Let's assume that you found out that some problem $\mathit{\Pi}$ is PSPACE-complete (with respect to your favorite kind of reductions, say, logspace reductions). However, as there are dozens of well-known and very different PSPACE-complete problems, this characterization doesn't tell you much about the real hardness of deciding membership in $\mathit{\Pi}$ (and you determine to refine the hardness of membership in $\mathit{\Pi}$ further by some other means, i.e., different from the good old standard complexity classes). Now, how do you express in plain English the unsatisfactory fact that the PSPACE-completeness of $\mathit{\Pi}$ doesn't tell you too much? Do you say that the PSPACE-completeness characterization of $\mathit{\Pi}$ is

  • coarse

  • coarse-grained

  • coarsely grained

  • coarsely granular

  • crude

  • gross

  • grainy

  • granular

  • rough

  • unrefined

  • ... (your choice goes here) ...


Which word is idiomatic?


Several are idiomatic: "coarse", "coarse-grained", "crude", "rough", "unrefined". These all (roughly) mean 'lacking in [fine] detail'.

"Coarsely grained" and "coarsely granular" don't work well in this case (though the meaning would not be lost, it just reads strangely). These two imply that you're talking about properties of the object (in this case the characterisation - the first that it has a grain of some kind which is coarse, the second that it comes in rough lumps).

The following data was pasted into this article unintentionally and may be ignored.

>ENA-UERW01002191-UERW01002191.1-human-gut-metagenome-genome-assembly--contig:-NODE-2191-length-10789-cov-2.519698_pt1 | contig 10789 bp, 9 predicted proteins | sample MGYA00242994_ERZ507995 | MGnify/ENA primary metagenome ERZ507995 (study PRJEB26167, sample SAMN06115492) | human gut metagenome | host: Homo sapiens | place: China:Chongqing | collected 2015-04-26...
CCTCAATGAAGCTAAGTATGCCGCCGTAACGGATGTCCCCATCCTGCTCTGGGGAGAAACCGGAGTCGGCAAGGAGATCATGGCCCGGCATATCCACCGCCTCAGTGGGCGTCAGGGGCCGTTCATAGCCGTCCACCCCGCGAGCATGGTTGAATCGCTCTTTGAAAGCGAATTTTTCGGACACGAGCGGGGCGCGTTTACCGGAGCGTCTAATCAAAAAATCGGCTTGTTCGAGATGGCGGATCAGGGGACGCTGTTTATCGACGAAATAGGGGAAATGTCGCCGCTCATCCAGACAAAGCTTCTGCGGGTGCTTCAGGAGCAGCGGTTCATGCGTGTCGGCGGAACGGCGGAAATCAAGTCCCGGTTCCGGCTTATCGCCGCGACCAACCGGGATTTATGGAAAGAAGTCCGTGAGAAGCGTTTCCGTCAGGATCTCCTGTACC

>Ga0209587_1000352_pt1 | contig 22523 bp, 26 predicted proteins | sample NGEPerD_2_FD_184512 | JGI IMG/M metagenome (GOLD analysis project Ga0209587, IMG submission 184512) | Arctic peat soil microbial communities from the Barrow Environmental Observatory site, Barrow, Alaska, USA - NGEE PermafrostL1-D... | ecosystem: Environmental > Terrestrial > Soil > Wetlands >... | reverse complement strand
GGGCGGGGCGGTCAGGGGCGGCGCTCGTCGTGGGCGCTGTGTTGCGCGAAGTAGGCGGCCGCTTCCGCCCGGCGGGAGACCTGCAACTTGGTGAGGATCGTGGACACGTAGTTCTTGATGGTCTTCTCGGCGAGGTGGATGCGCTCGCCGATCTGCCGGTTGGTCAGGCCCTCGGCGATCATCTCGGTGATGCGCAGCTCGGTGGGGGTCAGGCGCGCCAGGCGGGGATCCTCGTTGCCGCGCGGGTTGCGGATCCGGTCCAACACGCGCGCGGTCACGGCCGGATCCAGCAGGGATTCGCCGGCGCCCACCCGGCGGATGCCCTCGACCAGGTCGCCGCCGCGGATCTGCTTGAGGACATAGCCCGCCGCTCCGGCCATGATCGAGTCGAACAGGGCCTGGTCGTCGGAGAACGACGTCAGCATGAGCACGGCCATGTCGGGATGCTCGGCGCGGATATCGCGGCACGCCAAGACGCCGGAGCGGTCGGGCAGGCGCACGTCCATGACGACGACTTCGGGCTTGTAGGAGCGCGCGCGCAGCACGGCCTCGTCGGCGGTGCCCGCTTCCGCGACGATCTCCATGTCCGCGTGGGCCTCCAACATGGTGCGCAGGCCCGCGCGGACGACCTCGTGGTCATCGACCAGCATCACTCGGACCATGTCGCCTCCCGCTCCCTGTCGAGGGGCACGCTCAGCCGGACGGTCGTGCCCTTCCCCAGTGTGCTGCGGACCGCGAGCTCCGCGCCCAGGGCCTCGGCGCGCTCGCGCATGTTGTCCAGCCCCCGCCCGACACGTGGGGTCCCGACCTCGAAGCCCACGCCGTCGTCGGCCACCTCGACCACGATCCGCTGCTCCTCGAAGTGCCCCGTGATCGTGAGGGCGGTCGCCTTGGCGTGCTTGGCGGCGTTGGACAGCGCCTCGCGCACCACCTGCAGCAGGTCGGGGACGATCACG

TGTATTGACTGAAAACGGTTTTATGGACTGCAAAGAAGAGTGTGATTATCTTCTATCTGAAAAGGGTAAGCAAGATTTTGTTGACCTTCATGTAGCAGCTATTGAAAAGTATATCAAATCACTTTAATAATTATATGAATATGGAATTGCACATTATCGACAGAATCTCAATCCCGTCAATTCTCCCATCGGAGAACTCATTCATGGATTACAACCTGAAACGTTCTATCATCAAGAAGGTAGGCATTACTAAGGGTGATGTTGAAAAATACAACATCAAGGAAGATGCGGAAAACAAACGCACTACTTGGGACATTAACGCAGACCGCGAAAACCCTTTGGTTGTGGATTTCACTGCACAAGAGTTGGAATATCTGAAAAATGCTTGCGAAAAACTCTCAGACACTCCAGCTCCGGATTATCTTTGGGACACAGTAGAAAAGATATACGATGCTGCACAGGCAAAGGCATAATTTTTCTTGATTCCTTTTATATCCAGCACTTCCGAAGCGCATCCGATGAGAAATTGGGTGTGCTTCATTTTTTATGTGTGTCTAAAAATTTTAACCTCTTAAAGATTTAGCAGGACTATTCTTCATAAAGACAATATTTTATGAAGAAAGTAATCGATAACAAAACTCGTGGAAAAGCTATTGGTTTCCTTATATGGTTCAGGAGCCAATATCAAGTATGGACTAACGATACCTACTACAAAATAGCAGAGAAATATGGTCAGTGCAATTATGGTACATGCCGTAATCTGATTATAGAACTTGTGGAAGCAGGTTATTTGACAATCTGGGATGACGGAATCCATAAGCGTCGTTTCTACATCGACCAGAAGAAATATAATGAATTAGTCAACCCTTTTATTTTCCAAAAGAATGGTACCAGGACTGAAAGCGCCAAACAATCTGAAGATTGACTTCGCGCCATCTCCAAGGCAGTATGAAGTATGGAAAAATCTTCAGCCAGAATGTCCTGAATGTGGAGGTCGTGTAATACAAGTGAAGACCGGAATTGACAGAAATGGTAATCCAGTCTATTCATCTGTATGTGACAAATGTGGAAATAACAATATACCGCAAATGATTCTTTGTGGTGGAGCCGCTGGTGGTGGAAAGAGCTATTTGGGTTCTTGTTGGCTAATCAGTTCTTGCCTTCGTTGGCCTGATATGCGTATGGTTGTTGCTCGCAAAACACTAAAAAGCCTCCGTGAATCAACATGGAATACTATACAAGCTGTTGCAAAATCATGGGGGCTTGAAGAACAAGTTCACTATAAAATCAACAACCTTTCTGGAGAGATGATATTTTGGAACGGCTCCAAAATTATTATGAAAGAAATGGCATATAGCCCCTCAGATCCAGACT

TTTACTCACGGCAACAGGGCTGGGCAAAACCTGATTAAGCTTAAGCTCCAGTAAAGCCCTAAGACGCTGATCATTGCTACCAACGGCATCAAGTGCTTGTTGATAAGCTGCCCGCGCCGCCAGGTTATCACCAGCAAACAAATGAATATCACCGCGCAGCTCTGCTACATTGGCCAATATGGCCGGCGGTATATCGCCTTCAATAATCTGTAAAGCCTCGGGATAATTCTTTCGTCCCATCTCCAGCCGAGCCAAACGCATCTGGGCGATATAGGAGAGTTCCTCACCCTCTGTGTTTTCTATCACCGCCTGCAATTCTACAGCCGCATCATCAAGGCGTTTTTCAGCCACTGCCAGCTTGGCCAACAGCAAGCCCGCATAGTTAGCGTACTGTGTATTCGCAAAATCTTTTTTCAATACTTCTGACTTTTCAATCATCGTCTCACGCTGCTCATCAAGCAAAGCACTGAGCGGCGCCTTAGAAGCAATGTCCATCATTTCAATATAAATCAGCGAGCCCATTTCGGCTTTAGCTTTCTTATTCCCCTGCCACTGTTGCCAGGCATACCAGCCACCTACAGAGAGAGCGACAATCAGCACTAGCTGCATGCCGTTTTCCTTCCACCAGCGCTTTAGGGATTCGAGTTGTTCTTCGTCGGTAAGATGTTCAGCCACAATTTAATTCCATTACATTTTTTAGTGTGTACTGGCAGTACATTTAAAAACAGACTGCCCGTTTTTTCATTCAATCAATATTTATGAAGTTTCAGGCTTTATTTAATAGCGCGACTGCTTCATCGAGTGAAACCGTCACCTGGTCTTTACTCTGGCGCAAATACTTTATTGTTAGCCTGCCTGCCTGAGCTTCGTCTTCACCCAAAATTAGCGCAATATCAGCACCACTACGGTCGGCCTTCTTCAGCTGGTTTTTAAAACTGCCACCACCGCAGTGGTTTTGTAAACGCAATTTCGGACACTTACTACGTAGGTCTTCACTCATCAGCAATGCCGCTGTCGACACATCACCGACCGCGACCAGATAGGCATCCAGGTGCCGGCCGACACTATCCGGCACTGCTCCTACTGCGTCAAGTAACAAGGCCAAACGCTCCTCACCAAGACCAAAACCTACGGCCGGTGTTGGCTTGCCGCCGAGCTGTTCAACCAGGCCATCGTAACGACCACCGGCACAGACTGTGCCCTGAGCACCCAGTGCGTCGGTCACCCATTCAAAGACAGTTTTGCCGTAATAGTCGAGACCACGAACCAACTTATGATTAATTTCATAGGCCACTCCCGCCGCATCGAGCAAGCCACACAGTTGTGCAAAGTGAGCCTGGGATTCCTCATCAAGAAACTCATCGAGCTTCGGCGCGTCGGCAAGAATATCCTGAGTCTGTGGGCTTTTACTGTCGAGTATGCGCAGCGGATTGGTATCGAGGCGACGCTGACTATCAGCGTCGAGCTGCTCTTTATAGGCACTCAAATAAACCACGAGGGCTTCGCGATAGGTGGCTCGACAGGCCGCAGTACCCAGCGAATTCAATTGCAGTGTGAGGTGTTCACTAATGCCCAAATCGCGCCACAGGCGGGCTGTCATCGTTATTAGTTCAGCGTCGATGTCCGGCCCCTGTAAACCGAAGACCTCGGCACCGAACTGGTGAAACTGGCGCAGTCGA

"Gross", "grainy" and "granular" don't work at all, and would require the reader to guess that you actually meant to write something else. The "grain" in "coarse-grained" refers to meaning 5, not meaning 1 as described here, so the adjective granular is incorrect. "gross" at its root means "large", so doesn't give the right intent here either.

As an alternative with a different core meaning, you could say that it's "unenlightening", or "unilluminating", suggesting that it doesn't tell you much, rather than it's rough.

  • 2
    $\begingroup$ In the same vein as "unenlightening" and "unilluminating", I was about to suggest "uninformative" or "insufficiently informative". $\endgroup$
    – mhum
    Feb 28 '20 at 0:40

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